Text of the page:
Real-Time Visual Simulation Technology and the Building of the Herodian Temple Mount Reconstruction Model
One of the highlights of the Jerusalem Archaeological Park's Ethan and Marla Davidson Center is a real-time visual simulation model of the Herodian Temple Mount on display in the Center's interactive classroom. This model was constructed for the Israel Antiquities Authority by Lisa M. Snyder of the Urban Simulation Team at UCLA (Bill Jepson, Director) following the reconstruction plan of Jerusalem Archaeological Park Director of Excavations Ronny Reich.
In contrast, the individual frames of a real-time simulation model are rendered at the moment of interaction, allowing the user complete freedom to explore the modeled environment. This experience is roughly comparable to a military flight training simulation and requires a very powerful computer. To display the same 24 frames a second as an animation, the computer running the real-time simulation must render a frame every 41 milliseconds. This is 28,800 times faster than the computer that takes 20 minutes to render an individual animation frame. In the Center, the model of the Herodian Temple Mount runs on a Silicon Graphics Onyx2 Infinite Reality 2 that generates close to 30 frames a second (which equals a frame every 33 milliseconds - 36,000 times faster than the computer that takes 20 minutes to render an individual animation frame).
This rendering speed differential requires that real-time models be constructed and rendered in a very data efficient manner. For this, the Center's model of the Herodian Temple Mount relies on two software components. The first is the program used to create the model's three-dimensional geometry. The Center's model was built using MultiGen, a commercially available program. MultiGen is a polygonal surface modeler, which means that only the visible surfaces (or shell) of a structure are constructed. Multi-sided polygons and three-sided triangles are the building blocks of all three-dimensional forms created in MultiGen. The second software component is the software that is used to interact with the model. The Center uses 'uSim,' a software package that is proprietary to the Urban Simulation Team at UCLA. This program constantly evaluates the user's movements through the modeled environment and instructs the computer to render the appropriate frames to create a seamless simulation experience. Computing speed and power are critical for uSim because of the complexity of the visual information being rendered. For the Herodian Temple Mount model, uSim has 33 milliseconds to evaluate and render an average of 45,000 triangles per frame. At the most data intensive point of the model, uSim evaluates and renders slightly over 70,000 triangles per frame.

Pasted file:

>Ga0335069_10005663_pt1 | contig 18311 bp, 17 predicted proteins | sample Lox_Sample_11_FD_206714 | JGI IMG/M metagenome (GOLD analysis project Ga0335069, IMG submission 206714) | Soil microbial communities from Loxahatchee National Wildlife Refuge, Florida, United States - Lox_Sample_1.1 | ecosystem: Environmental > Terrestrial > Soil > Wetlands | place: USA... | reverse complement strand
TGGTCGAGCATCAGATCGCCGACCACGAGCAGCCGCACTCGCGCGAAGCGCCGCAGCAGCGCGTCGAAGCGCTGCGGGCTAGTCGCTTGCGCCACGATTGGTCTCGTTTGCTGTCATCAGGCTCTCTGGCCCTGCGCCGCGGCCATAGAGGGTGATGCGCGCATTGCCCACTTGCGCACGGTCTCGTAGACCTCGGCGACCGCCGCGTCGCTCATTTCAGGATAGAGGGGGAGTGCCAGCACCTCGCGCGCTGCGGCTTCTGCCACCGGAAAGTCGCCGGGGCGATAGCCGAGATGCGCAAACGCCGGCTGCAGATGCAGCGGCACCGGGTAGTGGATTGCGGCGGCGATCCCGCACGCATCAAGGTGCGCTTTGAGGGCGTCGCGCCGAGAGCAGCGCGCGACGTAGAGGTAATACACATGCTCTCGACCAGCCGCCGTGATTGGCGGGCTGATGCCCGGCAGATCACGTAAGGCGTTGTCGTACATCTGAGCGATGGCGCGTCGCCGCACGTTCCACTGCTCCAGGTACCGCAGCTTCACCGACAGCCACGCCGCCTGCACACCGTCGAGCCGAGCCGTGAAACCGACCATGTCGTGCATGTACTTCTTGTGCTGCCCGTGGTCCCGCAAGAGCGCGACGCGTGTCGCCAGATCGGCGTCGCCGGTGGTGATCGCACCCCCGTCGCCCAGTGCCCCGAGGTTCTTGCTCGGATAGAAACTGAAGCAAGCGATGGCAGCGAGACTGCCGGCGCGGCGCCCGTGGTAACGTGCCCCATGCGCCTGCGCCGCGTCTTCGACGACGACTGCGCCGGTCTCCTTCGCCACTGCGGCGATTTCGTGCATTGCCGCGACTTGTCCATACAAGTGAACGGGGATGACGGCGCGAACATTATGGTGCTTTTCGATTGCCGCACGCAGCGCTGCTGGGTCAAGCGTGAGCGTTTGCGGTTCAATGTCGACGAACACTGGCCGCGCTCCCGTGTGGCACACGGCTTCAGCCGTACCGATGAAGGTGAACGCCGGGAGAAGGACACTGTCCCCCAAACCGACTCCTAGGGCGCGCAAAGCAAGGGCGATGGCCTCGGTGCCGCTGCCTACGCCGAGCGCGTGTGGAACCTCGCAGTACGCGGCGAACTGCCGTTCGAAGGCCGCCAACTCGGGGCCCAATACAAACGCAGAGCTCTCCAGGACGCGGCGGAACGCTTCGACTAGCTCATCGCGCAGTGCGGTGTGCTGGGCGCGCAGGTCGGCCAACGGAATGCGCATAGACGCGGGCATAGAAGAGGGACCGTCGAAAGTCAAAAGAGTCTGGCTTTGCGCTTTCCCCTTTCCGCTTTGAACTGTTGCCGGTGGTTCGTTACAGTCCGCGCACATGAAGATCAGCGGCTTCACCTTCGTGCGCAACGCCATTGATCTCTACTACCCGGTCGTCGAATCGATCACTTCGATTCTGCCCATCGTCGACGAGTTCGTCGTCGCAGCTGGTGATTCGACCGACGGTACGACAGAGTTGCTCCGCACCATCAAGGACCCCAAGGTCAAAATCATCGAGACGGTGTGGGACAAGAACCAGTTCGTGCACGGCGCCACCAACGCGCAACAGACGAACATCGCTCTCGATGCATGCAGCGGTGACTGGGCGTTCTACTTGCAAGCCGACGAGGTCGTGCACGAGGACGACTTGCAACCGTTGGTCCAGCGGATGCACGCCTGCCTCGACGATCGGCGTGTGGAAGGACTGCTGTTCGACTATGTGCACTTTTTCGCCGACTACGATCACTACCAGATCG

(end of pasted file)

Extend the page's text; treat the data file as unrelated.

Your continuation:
Real-time models present many advantages over animations. The most compelling is the ability of the user to interact with the environment and control their exploration. Where animations provide a single point of view, there is complete freedom of movement within a real-time model. Users can explore the environment at their will and make choices about what they experience. Real-time models are also very easy to update with new information. The onerous rendering requirements of animations often mean that a clip, once completed, is the final product and rarely updated. In contrast, changes to a real-time model can be implemented easily and are included in the simulation experience the next time the model is loaded. For the archaeologists at the Temple Mount site, this means that new excavation data can be incorporated into the real-time model and shown almost instantaneously to visitors at the Ethan and Marla Davidson Center.
The following pages describe the technical processes used to create the Center's real-time simulation model of the Herodian Temple Mount. The archaeological information and historic sources used for the reconstruction are mentioned in the following pages only as they impact the construction of the computer model. Overlap between a defense of the reconstruction and the construction of the model, however, is inevitable as the two processes continually informed one another during the two years of the project.